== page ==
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Reducing Fraud Risk Through Secure Ecommerce

By 12 May, 2014 No Comments

If your business accepts credit card payments then you are susceptible to credit card fraud and computer hacking. High Street retail stores and ecommerce businesses acknowledge this danger and have taken measures to address this growing problem.
They have reset their credit card processing systems to integrate secure technologies and protocol that effectively blocks card fraudulence. Though not totally fool proof these protocols have dealt quite successfully with the threat that faced retail businesses, accepting the fact that they practically all use the credit card payment system.
Ecommerce websites are also susceptible to being compromised by fraudsters and hackers and it is imperative that they protect the business and their customers. To do this ecommerce business should ensure they are PC1 compliant with industry best practices for credit card payments. The council governing PC1 security standards are endeavouring to simplify the process of protecting customer information from fraudsters and website hackers. This will regulate PC1 data security standards on ecommerce website software solutions and ensure minimum level of security attributes in database archives on the Server and the physical premises of the Server. Non compliance with PC1 standards can nullify a company’s sanction for processing online transactions. No ecommerce website owner can afford to lose the online transactions of their business. Customer security demands that businesses adopt the appropriate initiatives to stamp out fraudulence and protect their integrity. The outlay of any fines for non compliance would be better spent on a skilled website design team in the first instance.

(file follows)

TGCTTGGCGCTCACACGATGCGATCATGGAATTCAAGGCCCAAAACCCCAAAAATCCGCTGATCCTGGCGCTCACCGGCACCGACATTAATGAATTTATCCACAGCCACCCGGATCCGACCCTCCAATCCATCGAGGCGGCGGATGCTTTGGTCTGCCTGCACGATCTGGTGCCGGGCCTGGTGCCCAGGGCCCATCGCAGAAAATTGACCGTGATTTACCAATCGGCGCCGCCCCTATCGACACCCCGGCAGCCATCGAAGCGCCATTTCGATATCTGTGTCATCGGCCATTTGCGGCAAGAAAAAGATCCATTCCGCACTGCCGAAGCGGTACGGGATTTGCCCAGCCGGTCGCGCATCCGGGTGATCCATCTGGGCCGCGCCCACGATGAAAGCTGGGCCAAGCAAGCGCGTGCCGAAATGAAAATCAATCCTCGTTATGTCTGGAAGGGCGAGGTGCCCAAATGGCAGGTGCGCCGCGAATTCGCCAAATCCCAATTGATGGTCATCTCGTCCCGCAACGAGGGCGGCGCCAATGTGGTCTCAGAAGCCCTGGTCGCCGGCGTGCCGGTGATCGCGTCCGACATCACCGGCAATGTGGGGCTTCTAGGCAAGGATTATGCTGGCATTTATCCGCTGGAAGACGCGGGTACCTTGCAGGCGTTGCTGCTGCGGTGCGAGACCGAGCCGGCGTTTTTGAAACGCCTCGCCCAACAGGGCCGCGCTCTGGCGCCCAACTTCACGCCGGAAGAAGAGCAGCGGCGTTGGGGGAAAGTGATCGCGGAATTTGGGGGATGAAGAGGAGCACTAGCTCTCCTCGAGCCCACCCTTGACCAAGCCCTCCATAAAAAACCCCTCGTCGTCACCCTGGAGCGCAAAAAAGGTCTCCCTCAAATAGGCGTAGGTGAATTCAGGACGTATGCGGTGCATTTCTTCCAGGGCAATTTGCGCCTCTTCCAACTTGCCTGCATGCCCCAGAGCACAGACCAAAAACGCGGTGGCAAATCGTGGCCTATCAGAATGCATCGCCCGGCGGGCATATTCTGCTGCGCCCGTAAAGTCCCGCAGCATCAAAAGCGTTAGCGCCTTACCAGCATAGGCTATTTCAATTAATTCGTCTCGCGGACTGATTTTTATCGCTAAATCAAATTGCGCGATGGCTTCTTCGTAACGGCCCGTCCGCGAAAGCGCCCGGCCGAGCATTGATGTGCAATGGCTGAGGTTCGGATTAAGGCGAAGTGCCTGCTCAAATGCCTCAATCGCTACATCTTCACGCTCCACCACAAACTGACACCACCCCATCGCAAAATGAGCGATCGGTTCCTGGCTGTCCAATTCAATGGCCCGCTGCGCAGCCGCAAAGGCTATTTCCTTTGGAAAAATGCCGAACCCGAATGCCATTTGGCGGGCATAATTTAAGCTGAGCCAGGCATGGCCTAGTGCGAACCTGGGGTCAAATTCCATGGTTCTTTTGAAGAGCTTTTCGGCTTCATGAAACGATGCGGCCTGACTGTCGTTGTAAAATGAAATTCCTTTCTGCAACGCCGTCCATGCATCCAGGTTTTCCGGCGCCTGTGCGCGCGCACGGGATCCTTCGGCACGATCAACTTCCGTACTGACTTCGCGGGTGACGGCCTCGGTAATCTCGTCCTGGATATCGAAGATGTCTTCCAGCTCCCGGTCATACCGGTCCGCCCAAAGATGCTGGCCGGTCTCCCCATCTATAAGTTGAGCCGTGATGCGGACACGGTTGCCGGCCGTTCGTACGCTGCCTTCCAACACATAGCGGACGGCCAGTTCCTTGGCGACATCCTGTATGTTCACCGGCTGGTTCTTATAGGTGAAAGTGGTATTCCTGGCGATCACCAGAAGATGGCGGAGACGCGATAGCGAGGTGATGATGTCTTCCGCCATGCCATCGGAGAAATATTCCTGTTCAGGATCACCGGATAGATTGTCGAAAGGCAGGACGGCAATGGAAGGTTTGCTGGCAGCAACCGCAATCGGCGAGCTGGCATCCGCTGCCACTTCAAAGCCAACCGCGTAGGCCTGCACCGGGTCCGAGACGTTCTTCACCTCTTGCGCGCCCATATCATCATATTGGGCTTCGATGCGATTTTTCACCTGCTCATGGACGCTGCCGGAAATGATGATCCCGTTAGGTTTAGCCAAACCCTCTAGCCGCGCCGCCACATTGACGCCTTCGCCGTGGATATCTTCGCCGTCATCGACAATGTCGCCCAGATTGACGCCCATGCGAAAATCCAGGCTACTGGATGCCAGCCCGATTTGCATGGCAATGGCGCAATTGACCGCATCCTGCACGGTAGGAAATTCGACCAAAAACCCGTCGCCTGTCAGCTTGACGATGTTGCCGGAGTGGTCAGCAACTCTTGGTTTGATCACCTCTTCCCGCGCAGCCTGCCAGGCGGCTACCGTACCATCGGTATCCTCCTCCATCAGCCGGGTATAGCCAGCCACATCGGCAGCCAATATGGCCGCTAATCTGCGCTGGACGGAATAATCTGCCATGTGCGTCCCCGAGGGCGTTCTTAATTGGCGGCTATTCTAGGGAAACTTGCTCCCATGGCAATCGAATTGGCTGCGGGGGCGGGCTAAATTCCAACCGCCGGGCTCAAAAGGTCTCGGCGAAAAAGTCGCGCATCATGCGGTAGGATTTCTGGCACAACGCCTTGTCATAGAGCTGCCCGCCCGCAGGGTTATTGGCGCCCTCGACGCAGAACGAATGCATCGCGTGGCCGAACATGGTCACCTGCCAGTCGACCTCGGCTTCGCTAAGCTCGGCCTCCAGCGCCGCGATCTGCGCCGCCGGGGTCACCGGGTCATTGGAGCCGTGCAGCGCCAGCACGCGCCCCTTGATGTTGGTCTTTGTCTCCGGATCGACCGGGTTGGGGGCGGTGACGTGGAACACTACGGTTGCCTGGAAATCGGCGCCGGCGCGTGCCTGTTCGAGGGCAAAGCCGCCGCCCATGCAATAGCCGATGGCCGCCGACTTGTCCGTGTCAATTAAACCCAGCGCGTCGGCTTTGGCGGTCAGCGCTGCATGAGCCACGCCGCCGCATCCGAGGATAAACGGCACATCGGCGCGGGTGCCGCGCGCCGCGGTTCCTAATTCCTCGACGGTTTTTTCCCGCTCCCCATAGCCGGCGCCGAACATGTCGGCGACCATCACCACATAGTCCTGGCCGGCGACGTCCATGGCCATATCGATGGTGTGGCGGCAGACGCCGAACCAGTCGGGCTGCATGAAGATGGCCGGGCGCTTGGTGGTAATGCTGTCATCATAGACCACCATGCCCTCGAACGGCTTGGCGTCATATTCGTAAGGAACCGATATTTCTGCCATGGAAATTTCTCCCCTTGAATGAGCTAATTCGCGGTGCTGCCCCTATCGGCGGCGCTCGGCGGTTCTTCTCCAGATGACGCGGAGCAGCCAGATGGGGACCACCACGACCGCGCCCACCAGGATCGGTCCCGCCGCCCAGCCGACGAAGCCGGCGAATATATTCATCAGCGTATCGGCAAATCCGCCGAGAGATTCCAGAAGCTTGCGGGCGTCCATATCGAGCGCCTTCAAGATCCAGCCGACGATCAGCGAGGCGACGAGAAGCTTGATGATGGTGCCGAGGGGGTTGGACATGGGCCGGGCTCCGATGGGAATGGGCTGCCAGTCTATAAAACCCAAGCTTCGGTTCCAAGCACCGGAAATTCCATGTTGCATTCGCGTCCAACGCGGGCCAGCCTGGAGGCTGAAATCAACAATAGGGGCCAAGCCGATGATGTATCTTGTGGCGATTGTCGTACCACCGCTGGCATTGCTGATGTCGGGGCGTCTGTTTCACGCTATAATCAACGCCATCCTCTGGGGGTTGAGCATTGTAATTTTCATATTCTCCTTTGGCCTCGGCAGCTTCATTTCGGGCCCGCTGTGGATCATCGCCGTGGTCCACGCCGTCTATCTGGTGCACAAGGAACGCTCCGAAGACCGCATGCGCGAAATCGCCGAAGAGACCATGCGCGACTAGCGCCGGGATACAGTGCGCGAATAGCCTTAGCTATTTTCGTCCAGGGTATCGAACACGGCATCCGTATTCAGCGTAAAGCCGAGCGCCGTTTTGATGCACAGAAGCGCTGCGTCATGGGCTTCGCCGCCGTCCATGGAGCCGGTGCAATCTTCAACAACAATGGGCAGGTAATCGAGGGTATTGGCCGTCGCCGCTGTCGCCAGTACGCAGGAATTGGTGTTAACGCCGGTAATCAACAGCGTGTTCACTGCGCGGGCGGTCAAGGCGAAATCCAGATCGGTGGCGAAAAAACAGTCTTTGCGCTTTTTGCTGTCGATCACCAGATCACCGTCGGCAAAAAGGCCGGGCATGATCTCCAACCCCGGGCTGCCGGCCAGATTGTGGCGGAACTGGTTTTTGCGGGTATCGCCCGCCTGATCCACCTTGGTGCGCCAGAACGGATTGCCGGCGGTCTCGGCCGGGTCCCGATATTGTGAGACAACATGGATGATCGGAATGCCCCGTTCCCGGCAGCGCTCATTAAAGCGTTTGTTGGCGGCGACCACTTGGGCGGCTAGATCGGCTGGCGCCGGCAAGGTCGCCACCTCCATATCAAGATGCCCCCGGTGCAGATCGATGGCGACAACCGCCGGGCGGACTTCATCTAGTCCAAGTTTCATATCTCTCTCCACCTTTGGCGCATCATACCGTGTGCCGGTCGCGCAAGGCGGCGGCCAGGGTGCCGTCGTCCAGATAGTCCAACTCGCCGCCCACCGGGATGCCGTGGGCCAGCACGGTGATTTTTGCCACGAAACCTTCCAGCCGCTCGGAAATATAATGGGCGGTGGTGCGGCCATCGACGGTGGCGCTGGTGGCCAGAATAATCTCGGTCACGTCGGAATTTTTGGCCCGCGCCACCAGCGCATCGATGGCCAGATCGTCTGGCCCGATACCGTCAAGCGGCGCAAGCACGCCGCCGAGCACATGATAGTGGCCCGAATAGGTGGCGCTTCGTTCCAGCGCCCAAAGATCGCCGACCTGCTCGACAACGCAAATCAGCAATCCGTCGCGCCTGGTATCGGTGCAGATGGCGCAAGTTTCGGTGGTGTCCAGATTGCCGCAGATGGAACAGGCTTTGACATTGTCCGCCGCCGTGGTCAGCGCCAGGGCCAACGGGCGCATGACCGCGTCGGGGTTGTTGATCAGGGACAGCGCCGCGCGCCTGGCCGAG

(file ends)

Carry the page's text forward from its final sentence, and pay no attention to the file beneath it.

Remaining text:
The problem arising from a hacked ecommerce website is that the fraudsters can validate card numbers with small purchases. Once validated the card can be used at a later date to withdraw large sums of money. These criminals can even convince merchant accounts to credit back funds to a stolen card account. The card holder in this way does not notice the changing account balance in the short term. Another fraudulent practice in ecommerce websites that have been compromised is to replace the payment data. While ecommerce business orders move towards completion criminals can divert payments to their own forged accounts instead of the merchant account. There is always a question of responsibility regarding securing ecommerce websites. Is it the website provider or the payment gateway agency who takes responsibility of credit card transactions? This issue will undoubtedly be resolved in the future with tighter security all round.